What can help TECs overcome hardships?
Retailers need a lot of time to return consumers to malls. It’s necessary to awaken their forgotten habit to visit malls, desire to enjoy movies in cinemas, etc. For this purpose, considerable investments are crucial. Besides, it’s necessary to consider that a yellow zone may quickly turn into a red one because of the sluggish pace of vaccination. A new wave of incidence is already expected in autumn, and the situation will become worse again. That’s why shopping and entertainment centers need  State aid and encouragement for pulling out of the crisis. Otherwise, the process can go on for years. For now, it comes to the following anti-crisis measures: 
  • Equality in working conditions for the entire retail industry during the quarantine. State must not prevent retail from operating on equal terms with other commercial segments, regardless of business activities. It’s important to provide opportunities for fashion-retail to work (for example, by appointment for a fitting) and remaining shopping centers opened at the height of incidence. Of course, established sanitary standards, restriction on attendance, etc., should be respected.
  •  Assistance with the settlement of relations between shopping centers and lending companies, the change of the approach to taxes are required. Many shopping facilities have credit liabilities. They may be a problem, as banks practically are not entirely cooperative and don’t provide opportunities to restructure debts and reschedule the payment of liabilities. It’s critical to give a ruling that will regulate relationships between shopping centers and lenders during quarantines and lockdowns. Malls need grace periods, local tax exemption for a longer period than the quarantine lasts, and reduced value added tax.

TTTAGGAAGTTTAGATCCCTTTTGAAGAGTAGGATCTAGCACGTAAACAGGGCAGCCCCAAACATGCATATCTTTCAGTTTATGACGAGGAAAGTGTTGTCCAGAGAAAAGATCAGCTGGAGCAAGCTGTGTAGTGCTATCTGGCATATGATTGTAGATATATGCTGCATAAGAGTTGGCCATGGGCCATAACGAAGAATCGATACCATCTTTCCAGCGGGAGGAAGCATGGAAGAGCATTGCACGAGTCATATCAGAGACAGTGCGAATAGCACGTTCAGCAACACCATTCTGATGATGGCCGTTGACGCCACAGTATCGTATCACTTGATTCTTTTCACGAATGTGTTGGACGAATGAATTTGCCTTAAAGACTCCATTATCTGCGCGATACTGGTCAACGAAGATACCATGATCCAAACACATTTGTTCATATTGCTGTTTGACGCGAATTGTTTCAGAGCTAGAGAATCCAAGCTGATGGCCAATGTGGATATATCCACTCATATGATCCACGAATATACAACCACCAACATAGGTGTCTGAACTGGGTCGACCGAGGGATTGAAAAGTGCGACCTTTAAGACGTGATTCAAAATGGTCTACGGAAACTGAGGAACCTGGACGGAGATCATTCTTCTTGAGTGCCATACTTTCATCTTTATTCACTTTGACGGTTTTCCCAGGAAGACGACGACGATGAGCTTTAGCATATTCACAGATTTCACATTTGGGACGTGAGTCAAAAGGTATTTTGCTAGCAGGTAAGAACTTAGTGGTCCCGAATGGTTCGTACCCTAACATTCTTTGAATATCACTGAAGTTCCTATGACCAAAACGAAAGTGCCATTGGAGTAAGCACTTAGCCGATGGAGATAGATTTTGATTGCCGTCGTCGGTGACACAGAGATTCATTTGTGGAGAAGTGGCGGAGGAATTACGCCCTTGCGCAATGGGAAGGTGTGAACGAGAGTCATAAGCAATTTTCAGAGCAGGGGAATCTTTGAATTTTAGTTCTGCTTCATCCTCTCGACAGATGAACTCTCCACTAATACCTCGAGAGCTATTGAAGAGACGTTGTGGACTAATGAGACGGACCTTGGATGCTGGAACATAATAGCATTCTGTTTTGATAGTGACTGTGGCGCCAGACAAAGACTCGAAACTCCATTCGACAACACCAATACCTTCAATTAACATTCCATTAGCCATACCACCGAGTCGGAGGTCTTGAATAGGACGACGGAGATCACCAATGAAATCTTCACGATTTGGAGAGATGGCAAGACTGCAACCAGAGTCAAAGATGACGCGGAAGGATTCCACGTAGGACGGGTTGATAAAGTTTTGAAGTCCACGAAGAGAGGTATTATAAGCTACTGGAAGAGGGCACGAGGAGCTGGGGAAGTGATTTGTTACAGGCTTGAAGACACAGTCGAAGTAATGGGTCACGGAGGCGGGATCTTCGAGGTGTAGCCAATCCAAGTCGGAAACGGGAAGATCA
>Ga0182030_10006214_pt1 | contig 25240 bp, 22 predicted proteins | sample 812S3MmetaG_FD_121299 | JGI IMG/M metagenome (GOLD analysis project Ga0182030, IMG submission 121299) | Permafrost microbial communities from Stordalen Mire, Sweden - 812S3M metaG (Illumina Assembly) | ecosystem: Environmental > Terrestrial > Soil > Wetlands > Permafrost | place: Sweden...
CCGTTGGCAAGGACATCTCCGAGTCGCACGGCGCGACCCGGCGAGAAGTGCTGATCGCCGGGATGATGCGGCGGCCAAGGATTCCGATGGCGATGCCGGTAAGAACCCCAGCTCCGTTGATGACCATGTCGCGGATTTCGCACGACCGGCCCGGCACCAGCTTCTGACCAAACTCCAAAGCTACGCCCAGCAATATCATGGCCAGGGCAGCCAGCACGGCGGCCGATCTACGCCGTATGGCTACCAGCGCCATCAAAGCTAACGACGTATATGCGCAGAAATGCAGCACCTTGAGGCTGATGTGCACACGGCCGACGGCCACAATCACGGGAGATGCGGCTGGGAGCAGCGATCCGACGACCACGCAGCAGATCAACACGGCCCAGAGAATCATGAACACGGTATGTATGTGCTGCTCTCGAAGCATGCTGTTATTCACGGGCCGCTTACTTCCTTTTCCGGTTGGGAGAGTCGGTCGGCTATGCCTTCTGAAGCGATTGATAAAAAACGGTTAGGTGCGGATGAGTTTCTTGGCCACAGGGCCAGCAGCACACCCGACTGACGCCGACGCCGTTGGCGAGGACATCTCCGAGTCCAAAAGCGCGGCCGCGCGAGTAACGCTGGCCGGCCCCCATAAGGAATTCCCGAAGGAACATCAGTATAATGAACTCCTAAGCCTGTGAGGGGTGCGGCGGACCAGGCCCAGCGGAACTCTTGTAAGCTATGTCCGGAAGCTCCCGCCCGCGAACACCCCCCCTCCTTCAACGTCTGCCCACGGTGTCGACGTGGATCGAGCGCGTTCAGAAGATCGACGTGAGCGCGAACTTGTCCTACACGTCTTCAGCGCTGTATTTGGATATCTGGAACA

• Lower acquiring. In Ukraine, acquiring and interchange-commission are the highest in Europe. This factor doesn’t encourage those industries’ development that suffered heavy losses during the quarantine, meaning restaurants and movie industry. For now, they have to perform 80% of their transactions via bank transfer.
  • A primary vaccination of retail’s staff. Vaccination but not lockdown is the main response to pandemic. This problem is especially painful for retail. Members of the Association of retailers as employers are willing to finance their staff’s vaccination.  

Source: biz.nv.ua